Parties shift focus to Ehrlich, O'Malley race


Maryland Votes 2006 -- The Primary Election

September 13, 2006|By Andrew A. Green | Andrew A. Green,SUN REPORTER

With the primaries over, both parties are now focused on a battle that has been brewing for four years to settle the question of whether Gov. Robert L. Ehrlich Jr.'s election was a fluke or the beginning of a permanent realignment in state government.

With millions to spend on the race and the nearly undivided attention of the electorate, he and Baltimore Mayor Martin O'Malley are now poised to battle day by day on every issue, whether it be the management of city schools or the administration of elections.

Ehrlich is Maryland's first Republican governor in more than 30 years, and he has made it his mission this year not only to win re-election but also to boost his party's numbers in the legislature and to help his lieutenant governor, Michael S. Steele, to win a seat in the U.S. Senate. He has hopes, too, for his party's nominee for attorney general, Frederick County State's Attorney Scott Rolle, and for the Republican's prospects in the open race for the Baltimore-area 3rd Congressional District.

Maryland Republican Party Chairman John Kane said the results of this election will determine whether there is a legitimate contest for ideas in the state.

"It's a continued pursuit by Republicans and independents and even some Democrats to try to establish a legitimate two-party state where debate and ideas are discussed rather than the backroom politics that have been the rule for the last 30 years," Kane said.

But state Democratic Party Chairman Terry Lierman said the election is about education, health care and "helping working families in Maryland move forward."

The Democratic candidates have proven records on education and support significant changes to the health care system, Lierman said, whereas Ehrlich and Steele have done nothing but import "right-wing tactics" from President Bush.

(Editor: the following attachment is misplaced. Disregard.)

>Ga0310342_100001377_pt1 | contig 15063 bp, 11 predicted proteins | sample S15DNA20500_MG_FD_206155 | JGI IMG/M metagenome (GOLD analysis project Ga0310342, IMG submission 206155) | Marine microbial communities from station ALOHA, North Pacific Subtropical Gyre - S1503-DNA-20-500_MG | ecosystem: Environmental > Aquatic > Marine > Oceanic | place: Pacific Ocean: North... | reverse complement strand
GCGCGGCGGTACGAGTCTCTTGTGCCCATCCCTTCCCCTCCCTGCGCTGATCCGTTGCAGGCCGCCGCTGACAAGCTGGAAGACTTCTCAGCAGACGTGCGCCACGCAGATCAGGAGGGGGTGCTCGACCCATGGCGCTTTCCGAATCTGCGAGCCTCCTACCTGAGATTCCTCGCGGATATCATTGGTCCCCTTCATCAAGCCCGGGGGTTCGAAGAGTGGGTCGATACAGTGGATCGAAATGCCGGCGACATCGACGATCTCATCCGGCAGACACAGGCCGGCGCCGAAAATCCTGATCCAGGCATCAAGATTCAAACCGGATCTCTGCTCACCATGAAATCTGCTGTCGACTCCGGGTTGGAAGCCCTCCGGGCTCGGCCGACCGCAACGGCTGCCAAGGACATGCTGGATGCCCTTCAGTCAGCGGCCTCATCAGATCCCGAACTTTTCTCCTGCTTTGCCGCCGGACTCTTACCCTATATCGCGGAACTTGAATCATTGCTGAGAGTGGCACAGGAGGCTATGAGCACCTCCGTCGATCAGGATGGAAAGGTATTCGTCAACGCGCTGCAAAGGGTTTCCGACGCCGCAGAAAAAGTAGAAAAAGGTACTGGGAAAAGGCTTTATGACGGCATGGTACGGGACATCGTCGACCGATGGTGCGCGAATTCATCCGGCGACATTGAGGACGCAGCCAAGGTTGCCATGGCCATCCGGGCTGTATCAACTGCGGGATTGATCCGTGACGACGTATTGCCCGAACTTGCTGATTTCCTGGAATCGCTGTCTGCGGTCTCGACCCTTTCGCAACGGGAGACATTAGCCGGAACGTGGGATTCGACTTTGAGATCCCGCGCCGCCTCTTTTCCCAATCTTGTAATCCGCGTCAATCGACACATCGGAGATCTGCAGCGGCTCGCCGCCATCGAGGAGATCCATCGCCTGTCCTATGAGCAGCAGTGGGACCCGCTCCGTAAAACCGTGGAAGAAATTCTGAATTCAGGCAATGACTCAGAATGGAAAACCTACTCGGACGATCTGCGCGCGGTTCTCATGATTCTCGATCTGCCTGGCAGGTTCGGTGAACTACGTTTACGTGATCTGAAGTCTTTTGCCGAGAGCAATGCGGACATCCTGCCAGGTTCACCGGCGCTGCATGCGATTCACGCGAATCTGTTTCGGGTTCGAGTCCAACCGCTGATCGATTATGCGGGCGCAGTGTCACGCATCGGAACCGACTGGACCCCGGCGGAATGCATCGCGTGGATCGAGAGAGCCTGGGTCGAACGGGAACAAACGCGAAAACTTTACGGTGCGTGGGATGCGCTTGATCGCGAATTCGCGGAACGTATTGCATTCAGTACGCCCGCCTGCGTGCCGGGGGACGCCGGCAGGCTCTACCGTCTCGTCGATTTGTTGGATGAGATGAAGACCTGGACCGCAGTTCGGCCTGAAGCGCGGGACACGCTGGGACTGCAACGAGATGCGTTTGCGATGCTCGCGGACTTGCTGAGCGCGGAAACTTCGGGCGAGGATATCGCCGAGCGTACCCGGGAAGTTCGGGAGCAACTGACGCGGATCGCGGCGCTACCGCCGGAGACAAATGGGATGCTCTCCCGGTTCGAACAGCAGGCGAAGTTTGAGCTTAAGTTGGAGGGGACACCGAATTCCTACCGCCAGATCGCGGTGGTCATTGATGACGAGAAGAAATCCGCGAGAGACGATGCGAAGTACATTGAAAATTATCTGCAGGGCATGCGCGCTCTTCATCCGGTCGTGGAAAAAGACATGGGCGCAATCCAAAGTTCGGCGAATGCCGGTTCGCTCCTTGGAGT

"It's probably going to be one of the clearest-cut elections in recent history in Maryland," he said.

With those stakes, Ehrlich said, the Democrat-vs.-Republican fighting that is all but sure to dominate the news for the next two months is nothing new.

"In our race, it started [four] years ago, the day Martin O'Malley decided not to run" for governor in 2002, Ehrlich said. "It's been clear since then that he would be running this year. To me, there's nothing different about my schedule, my campaign, anything."

Ehrlich told supporters at a recent campaign event that his fate in this election will largely determine the fate of his party. If he wins big, he said, he'll bring a bounty of new Republican legislators to Annapolis, possibly enough to sustain his vetoes in the General Assembly. If he earns a slim victory, he said, those gains would be minimal at best. He didn't mention what would happen if he loses.

But O'Malley said that the end of the primaries means that Democrats across the state will be bent on making sure that Ehrlich is turned out of office.

"I think people are happy to have this primary behind us so we can come together as a united Democratic Party," O'Malley said. "There is a bigger battle raging, and that is to restore leadership to our nation by restoring leadership to our state."

Senate President Thomas V. Mike Miller said that although the U.S. Senate race against Steele is a top-tier contest, it will pale next to the governor's race in terms of attention and energy in the next two months.

Maryland governors have tremendous power over the direction of the state because of their ability to set the budget, which Miller called the "moral conscience of the government" because it displays the state's commitment to education, health and social welfare. Recapturing that post means everything, he said.

"It's important to have a U.S. Senate seat, but people don't relate to that as much as they do to a governor," Miller said.

Because Rep. Benjamin L. Cardin and former NAACP head Kweisi Mfume ran a gentlemanly campaign in the Senate primary - complimenting each other even when they disagreed - Democrats said they expect it will be relatively easy for the party to unify under one ticket.

The only major intraparty friction came in the comptroller's race, in which the incumbent, William Donald Schaefer, leveled a series of insults at one of his competitors, Anne Arundel County Executive Janet S. Owens, in response to what he called her ageist campaign.

But Miller said that tension might not have much impact on the race because of Schaefer's lukewarm relationship with his party. Schaefer has been an Ehrlich ally for the past four years, although he promised to support the Democratic ticket in the fall. But he has long feuded with O'Malley and has not endorsed him by name.

"It's going to be hard to keep William Donald Schaefer in the fold," Miller said. "But most of his key supporters ... they're not going to line up behind the Democrats anyway."

Uniting as a party is less of an issue for the Republicans, who had little competition in primaries for the major races.

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